In the past 10 years, new types of lighting have been introduced at a rapid pace. With all these different choices, you may be wondering what the best type of bulb is for you. Adams Electric encourages lighting with the most energy-efficient, cost-effective bulb for you. Light-emitting diodes (LEDs) are quickly taking the forefront on the lighting scene.
Learn more about LEDs from Service Concept's Rachel Barker.
Use the chart below to determine which type of bulb will work best for your use.
“Watts” with Lumens?
You may be confused with the different terminology on bulb packaging. Traditional incandescent bulbs and compact florescent bulbs measure brightness in watts, but newer LEDS use lumens as a measurement. Use the chart below to compare watts and lumens and the energy saving capability of different bulbs.
Tips for shopping for LEDs
- Shop for Lumens, not watts. For the best energy cost savings, look for high lumens and low wattage. To calculate which bulbs are the most energy efficient, divide the lumens by the watts. The greater this number is, the more energy efficient the light it.
- Choose a color temperature. Generally soft lighting is used indoors and in small areas, and bright lights are used outdoors and in indoor task lighting.
- Be sure to get the correct fixture base. Most lamps have screw-in bases; however, many halogen lights will need to be replaced with a two-pin base.
Choosing an LED Bulb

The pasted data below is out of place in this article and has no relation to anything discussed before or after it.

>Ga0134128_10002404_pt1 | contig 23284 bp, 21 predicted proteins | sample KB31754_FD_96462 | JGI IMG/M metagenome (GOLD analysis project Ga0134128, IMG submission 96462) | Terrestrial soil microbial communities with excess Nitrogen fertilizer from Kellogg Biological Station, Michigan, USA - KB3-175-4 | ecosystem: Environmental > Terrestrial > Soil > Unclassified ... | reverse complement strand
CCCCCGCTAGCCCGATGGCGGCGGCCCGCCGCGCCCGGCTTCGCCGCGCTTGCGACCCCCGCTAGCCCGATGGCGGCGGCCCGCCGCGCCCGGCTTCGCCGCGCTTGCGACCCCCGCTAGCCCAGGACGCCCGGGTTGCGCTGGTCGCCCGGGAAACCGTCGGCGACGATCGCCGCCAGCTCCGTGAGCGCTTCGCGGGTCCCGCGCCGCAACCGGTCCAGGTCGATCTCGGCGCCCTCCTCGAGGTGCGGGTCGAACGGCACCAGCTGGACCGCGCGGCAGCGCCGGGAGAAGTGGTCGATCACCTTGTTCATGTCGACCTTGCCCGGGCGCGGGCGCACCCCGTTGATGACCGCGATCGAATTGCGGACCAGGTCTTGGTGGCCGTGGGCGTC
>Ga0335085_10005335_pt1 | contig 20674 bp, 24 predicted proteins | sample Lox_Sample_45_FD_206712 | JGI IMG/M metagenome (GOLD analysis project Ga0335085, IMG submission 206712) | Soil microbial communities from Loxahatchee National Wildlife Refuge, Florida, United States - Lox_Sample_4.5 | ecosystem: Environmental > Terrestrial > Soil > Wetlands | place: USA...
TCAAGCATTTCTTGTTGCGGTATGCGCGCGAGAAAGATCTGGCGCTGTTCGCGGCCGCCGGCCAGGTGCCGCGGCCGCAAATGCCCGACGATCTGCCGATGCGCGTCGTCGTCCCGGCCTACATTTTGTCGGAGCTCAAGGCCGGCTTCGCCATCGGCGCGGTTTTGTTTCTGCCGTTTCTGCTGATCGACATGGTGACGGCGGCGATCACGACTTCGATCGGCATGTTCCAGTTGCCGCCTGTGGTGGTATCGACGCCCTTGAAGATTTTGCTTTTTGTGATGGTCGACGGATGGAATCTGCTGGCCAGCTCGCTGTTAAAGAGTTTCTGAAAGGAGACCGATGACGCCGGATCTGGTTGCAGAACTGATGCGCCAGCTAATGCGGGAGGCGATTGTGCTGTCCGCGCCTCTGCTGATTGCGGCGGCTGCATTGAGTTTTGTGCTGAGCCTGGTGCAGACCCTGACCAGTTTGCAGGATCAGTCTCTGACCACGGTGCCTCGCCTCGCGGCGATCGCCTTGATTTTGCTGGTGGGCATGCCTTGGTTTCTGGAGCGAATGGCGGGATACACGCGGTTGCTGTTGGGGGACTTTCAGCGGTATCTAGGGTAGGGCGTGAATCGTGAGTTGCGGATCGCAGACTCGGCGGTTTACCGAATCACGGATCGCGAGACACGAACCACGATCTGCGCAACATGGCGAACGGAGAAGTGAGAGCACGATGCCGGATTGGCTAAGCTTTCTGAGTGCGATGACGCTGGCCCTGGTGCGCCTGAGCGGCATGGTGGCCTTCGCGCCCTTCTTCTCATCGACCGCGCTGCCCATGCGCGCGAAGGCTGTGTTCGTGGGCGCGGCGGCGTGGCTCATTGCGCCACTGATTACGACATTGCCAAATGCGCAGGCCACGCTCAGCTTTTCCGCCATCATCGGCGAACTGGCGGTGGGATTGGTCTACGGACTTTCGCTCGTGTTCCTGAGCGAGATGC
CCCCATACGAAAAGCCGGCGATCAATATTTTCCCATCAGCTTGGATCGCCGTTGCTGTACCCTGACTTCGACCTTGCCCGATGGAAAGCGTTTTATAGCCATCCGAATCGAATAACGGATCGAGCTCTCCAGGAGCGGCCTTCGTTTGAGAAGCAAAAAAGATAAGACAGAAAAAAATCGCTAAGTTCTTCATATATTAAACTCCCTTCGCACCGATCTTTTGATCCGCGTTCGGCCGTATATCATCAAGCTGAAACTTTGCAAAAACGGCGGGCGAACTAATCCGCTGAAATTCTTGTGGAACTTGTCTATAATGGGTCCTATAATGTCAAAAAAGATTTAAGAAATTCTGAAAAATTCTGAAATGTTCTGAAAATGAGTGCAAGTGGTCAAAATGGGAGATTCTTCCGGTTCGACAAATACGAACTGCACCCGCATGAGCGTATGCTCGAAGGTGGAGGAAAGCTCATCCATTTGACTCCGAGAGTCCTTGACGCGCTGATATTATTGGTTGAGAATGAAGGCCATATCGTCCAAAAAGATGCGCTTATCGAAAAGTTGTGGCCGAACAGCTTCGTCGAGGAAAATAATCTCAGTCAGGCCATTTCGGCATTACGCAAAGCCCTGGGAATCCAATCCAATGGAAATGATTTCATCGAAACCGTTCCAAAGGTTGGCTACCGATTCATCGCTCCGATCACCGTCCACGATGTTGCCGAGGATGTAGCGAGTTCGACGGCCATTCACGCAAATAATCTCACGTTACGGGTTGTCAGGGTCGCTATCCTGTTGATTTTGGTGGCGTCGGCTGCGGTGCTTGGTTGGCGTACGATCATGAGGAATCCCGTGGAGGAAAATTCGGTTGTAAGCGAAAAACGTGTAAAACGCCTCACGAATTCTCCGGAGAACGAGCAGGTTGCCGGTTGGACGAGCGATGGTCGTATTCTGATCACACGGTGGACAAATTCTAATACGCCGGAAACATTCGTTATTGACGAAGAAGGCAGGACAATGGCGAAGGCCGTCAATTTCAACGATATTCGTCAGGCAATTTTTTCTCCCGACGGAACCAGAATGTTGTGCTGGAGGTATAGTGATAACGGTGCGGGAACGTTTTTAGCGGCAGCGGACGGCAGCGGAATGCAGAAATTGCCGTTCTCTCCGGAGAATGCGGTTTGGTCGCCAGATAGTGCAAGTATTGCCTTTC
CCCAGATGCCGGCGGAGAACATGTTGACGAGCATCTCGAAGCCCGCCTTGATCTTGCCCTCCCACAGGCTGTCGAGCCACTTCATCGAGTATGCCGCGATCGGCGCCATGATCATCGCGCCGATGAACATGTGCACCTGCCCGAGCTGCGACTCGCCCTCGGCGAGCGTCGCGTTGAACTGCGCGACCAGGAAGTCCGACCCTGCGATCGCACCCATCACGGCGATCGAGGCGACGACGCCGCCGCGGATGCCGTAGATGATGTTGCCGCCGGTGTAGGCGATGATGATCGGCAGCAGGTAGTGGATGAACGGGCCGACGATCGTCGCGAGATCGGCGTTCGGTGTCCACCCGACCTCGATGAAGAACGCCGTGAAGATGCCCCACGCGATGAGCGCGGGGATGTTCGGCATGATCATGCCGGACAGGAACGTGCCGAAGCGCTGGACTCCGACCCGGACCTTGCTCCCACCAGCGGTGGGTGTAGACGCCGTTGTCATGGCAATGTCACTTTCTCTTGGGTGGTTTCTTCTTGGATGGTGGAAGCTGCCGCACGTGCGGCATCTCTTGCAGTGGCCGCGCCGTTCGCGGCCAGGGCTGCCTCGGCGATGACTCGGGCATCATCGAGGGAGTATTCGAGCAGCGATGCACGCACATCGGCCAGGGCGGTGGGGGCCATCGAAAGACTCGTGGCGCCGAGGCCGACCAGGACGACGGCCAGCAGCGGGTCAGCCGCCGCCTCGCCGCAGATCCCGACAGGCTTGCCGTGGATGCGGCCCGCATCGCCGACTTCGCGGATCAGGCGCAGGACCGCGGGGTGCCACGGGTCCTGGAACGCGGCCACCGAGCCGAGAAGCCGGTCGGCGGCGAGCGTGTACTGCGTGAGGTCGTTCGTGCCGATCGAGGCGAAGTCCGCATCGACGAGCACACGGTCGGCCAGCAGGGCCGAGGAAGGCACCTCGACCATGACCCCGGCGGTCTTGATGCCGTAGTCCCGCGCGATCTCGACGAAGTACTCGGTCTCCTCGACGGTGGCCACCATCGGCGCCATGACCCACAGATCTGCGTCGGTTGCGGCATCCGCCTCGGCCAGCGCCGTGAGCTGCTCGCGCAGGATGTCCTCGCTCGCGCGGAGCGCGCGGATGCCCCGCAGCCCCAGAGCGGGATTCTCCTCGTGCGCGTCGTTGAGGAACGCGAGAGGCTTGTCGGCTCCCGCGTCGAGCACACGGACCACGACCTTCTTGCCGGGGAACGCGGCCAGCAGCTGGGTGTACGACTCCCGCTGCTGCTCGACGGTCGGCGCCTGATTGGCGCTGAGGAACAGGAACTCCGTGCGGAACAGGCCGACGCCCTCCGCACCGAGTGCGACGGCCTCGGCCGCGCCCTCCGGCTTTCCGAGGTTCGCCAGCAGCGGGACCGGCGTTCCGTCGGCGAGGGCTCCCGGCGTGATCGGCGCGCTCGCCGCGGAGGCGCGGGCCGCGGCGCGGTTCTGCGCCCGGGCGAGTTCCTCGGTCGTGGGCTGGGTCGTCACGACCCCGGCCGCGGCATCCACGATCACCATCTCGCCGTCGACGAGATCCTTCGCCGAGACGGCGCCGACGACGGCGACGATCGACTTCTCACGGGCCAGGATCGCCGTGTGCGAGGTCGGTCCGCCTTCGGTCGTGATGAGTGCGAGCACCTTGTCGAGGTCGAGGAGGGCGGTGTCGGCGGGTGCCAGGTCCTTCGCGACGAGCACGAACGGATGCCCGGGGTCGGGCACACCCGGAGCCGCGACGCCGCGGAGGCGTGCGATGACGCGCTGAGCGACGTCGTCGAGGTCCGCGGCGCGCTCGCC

- A-line bulbs disperse light at a wide angle and are ideal to spread light throughout a room. LED a-line bulbs are most useful for area lighting, lamps, and hallways.
- Decorative bulbs resemble the shape of a candle flame and provide ambient and accent lighting. They are best used in decorative lighting fixtures, including wall sconces.
- Spotlights concentrate light in a very small area to produce a bright spot of light. Spotlights are most useful as track lighting and overhead recessed lighting.
- Flood lights cast a wider directional light than spotlights. Floods are ideal for recessed lighting, outdoor lights, landscape lighting, and motion-censored lighting.
- Globe lights emit light in every direction, which makes them great for general lighting with lamps, vanities, and pendant lights. They are best for use in hallways and near doors.
Disposal and Recycling of CFLs and LEDs
When your compact fluorescent light (CFL) burns out, it is important to properly dispose of the used bulb. Adams Electric has established a recycling program for CFLs and LEDs at all of its offices. Residential members may drop off unbroken CFLs or LEDs that have been used for household purposes, in exchange for up to five replacement bulbs.
CFLs will be exchanged at a rate of 1 to 1 until they are gone. When CFL supplies run out, 1 LED will be exchanged for every 2 CFLs brought in for recycling. The limit per visit would be up to 10 CFLs for 5 LEDs. The exchange will be 1 to 1 for a direct LED exchange.
Lighting Web Links
If you have a question, contact Adams Electric Cooperative toll-free at 888/232-6732 and ask to speak to a member services representative.